Lord

lordshipseigneurseigneursoverlordoverlordshipThe LordoverlordsYour LordshipHerrlords
Lord is an appellation for a person or deity who has authority, control, or power over others acting like a master, a chief, or a ruler.wikipedia
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Lady

ladiesDameetymology of "lady
The appellation "lord" is primarily applied to men, while for women the appellation "lady" is used.
Once used to describe only women of a high social class or status, the female equivalent of lord, now it may refer to any adult woman.

Vassal

vassalsvassalagefeudatory
An overlord was a person from whom a landholding or a manor was held by a mesne lord or vassal under various forms of feudal land tenure.
A vassal is a person regarded as having a mutual obligation to a lord or monarch, in the context of the feudal system in medieval Europe.

Feudalism

feudalfeudal systemfeudal lord
Under the feudal system, "lord" had a wide, loose and varied meaning.
The classic definition, by François-Louis Ganshof (1944), feudalism describes a set of reciprocal legal and military obligations among the warrior nobility revolving around the three key concepts of lords, vassals and fiefs.

Mesne lord

mesnemesne tenantmesne borough
An overlord was a person from whom a landholding or a manor was held by a mesne lord or vassal under various forms of feudal land tenure.
A mesne lord was a lord in the feudal system who had vassals who held land from him, but who was himself the vassal of a higher lord.

English feudal barony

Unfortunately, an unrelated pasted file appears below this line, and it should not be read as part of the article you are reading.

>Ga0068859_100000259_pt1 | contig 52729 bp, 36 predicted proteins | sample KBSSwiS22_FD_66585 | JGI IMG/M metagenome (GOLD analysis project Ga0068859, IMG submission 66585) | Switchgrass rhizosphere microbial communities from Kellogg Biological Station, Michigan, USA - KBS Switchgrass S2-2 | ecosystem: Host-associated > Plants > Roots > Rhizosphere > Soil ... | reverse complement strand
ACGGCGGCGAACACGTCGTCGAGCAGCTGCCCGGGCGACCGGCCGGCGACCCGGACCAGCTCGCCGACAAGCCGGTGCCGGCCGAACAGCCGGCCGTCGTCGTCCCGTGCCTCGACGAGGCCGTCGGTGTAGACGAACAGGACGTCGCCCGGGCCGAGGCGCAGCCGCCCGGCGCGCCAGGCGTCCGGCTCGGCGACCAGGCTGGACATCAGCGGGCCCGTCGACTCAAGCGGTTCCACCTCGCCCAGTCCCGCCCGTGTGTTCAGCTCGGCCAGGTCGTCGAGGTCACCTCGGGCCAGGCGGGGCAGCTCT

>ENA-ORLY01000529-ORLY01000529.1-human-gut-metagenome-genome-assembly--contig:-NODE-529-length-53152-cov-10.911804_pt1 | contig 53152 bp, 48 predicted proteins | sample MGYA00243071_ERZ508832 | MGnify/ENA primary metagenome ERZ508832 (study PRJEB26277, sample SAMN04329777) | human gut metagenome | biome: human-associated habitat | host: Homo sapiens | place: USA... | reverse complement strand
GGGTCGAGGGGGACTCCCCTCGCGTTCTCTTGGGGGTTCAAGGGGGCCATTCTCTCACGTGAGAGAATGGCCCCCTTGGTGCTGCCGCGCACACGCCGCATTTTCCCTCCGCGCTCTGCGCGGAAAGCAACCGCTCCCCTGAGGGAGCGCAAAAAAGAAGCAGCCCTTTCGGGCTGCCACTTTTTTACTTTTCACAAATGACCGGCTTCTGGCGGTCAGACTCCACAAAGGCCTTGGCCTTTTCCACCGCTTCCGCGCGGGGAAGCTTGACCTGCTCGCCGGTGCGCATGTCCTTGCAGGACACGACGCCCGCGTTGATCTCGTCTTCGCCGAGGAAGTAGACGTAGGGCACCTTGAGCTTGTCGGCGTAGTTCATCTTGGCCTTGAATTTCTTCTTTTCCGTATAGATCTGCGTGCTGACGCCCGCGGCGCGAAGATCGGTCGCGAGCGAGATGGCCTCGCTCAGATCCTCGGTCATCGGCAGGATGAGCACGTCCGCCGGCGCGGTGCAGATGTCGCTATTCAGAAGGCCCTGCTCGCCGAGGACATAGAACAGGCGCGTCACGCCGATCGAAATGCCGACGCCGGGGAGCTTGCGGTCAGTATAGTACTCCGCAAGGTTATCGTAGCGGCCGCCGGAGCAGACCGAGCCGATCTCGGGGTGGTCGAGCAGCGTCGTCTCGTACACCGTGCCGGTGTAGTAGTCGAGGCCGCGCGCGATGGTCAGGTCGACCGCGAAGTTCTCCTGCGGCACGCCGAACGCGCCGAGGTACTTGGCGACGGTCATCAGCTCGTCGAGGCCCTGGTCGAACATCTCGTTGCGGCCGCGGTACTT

honourfeudal baronfeudal barony
A feudal baron was a true titular dignity, with the right to attend Parliament, but a feudal baron, Lord of the Manor of many manors, was a vassal of the King.
A tenant-in-chief could be the lord of fractions of several different baronies, if he or his ancestors had married co-heiresses.

Homage (feudal)

homageliege lordliege
A liege lord was a person to whom a vassal owed sworn allegiance.
Homage (from Medieval Latin hominaticum, lit. "pertaining to a man") in the Middle Ages was the ceremony in which a feudal tenant or vassal pledged reverence and submission to his feudal lord, receiving in exchange the symbolic title to his new position (investiture).

Earl

jarlearldomjarls
Five ranks of peer exist in the United Kingdom: in descending order these are duke, marquess, earl, viscount, and baron.
In either case, he is referred to as Lord [X], and his wife as Lady [X].

Senhor

His LordshipHer LadyshipSenhora
From this Latin source derived directly also the Italian Signore, the Spanish Señor, the Portuguese Senhor.
Sr. es or Srs.), from the Latin Senior (comparative of Senex, "old man"), is the Portuguese word for lord, sir or mister.

Lord of Parliament

Lordship of ParliamentLords of Parliamentlordships of Parliament
In the Peerage of Scotland, the members of the lowest level of the peerage have the substantive title 'Lord of Parliament' rather than Baron.
A male holder of such a lordship is designated a "Lord of Parliament," while there is no similar designation for female holders.

Courtesy title

courtesystyledcourtesy titles
The appellation can also denote certain persons who hold a title of the peerage in the United Kingdom, or are entitled to courtesy titles.